Reconhecimento do EMDR - Um pouco de História

21-02-2012 09:17

As the practice of Eye Movement Desensitization and Reprocessing (EMDR) approaches its third decade, it is helpful to reflect on the astonishing development of this psychological treatment model. Over these 20 years, EMDR has grown into an approach to psychotherapy that has been extensively researched and proven effective for the treatment of trauma. This is, in part, due to the number of institutions and researchers that are validating the effi cacy of EMDR. In the United States, these include the American Psychological Association (APA, 2004; Chambless et al., 1998), the International Society for Traumatic Stress Studies (Chemtob, Tolin, van der Kolk, & Pitman, 2000; Foa, Keane, & Friedman, 2000), the National Institute of Mental Health Web site (Shapiro, 2004–2007), and the Department of Veterans Affairs and Department of Defense (2004). In Europe, EMDR is considered one of the treatments of choice for trauma victims by the Dutch National Steering Committee for Guidelines Mental Health Care (2003); the French National Institute of Health and Medical Research (INSERM, 2004); The Clinical Resource Efficiency Support Team of the Northern Ireland Department of Health, Social Services and Public Safety (CREST, 2003); the National Institute for Clinical Excellence in England (NICE, 2005); and the United Kingdom Department of Health (2001). In the Middle East, the Israeli National Council for Mental Health (Bleich, Kotler, Kutz, & Shalev, 2002); has named EMDR as one of the methods recommended for the treatment of terror victims. EMDR is an important therapy for the treatment of trauma and is taught in many universities. It has also gained a great deal of respect in the therapeutic world for being a modality that is effective.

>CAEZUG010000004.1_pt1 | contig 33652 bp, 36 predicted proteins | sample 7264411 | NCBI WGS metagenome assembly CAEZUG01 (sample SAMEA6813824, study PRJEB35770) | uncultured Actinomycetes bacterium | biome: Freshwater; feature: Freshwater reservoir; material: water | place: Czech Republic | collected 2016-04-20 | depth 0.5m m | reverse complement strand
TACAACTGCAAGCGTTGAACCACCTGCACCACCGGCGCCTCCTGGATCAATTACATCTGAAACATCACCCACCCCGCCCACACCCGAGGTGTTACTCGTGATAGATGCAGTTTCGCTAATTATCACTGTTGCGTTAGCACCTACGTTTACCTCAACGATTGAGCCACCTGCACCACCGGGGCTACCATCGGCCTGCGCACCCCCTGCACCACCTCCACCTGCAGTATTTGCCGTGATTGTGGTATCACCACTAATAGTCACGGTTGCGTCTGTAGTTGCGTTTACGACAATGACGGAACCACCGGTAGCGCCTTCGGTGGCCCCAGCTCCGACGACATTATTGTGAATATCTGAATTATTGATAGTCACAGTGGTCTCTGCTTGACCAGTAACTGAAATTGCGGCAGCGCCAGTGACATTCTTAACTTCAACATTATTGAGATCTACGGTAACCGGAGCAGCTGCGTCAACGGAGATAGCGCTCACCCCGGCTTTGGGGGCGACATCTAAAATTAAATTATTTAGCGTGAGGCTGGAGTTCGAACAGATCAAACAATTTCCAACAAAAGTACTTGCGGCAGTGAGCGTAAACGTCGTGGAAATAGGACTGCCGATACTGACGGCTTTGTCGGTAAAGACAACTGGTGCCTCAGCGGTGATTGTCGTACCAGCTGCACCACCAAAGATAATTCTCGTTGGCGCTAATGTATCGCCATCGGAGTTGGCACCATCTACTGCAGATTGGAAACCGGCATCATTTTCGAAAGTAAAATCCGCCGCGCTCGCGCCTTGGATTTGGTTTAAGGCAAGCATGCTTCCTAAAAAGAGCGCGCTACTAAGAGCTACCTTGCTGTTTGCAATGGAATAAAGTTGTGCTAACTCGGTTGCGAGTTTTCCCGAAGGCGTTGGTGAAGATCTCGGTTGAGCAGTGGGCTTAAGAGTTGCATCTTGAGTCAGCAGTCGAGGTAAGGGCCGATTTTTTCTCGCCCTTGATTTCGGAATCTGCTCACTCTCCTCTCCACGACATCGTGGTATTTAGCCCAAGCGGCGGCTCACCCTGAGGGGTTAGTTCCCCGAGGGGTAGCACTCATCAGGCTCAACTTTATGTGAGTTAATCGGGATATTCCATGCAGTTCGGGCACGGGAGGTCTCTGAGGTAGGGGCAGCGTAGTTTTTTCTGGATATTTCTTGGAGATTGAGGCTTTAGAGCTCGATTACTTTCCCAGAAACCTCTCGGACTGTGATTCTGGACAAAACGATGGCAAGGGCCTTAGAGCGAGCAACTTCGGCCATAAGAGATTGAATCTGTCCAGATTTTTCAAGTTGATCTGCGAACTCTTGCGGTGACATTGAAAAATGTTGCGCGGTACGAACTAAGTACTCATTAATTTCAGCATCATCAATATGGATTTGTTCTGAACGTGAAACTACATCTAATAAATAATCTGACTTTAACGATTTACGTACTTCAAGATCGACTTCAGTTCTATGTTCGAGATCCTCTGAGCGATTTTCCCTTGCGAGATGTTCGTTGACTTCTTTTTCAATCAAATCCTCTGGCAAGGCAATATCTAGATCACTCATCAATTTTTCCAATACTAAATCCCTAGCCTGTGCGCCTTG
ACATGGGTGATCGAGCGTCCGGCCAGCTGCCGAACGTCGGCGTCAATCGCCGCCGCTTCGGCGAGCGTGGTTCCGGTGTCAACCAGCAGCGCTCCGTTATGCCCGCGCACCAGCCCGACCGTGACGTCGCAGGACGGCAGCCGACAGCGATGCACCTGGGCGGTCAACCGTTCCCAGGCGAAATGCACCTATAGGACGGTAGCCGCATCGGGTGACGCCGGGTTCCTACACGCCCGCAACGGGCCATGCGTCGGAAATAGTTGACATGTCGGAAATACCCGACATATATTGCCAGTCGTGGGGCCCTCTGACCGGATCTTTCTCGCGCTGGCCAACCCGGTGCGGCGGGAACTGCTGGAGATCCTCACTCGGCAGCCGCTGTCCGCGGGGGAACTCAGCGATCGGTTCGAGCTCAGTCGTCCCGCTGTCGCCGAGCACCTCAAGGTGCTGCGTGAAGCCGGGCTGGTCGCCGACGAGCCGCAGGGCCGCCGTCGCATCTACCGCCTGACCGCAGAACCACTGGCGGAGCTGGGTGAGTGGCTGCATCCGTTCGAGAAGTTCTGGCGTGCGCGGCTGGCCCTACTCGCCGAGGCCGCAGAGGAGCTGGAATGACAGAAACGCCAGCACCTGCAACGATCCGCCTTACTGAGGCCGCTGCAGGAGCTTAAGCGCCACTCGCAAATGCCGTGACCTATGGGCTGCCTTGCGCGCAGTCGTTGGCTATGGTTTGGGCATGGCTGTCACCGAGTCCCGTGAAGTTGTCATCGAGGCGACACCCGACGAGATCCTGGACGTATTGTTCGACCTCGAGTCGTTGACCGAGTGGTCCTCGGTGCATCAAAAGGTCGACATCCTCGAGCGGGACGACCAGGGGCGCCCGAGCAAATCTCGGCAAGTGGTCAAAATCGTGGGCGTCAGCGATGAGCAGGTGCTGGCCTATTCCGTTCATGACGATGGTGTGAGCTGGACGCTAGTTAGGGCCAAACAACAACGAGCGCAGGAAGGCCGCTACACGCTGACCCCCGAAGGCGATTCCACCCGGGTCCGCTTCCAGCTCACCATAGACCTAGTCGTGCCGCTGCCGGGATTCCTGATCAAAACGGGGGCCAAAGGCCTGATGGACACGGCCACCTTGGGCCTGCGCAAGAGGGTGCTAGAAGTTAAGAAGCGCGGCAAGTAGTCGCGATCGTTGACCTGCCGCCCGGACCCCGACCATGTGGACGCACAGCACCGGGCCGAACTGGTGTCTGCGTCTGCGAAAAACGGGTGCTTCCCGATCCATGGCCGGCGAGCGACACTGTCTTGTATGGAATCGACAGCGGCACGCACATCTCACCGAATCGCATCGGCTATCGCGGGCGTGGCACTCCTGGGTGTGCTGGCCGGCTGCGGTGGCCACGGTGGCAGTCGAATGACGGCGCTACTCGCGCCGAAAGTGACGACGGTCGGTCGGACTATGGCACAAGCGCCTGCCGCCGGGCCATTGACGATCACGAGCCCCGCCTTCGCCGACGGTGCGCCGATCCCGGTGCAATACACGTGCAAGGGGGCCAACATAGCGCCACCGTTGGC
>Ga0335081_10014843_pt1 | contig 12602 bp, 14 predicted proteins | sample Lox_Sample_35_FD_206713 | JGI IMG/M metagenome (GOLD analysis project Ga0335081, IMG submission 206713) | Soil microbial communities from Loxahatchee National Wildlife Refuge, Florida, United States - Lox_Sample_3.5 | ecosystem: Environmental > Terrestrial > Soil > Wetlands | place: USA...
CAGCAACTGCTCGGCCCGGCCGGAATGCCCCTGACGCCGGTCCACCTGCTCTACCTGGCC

As a therapeutic approach, EMDR is on the same par as cognitive behavior therapy and psychodynamic therapy. It is composed of a complex methodology applicable to a wide range of disorders. As such, new procedures and protocols have been introduced to address a variety of issues. Whereas the EMDR procedures and original protocol for trauma (Shapiro, 1995, 2001, 2006) have been extensively researched, many of the protocols in this book are not yet validated by research.

Information concerning research will be mentioned in the body of the chapter as appropriate. The protocols are included because they have been reported in books and articles and at EMDR conferences worldwide to be of value to practicing clinicians as they work with their clients, and because they can serve as a stimulus and inspiration to other clinicians for research in the future.

(Marilyn Luber - Scripetd Protocols)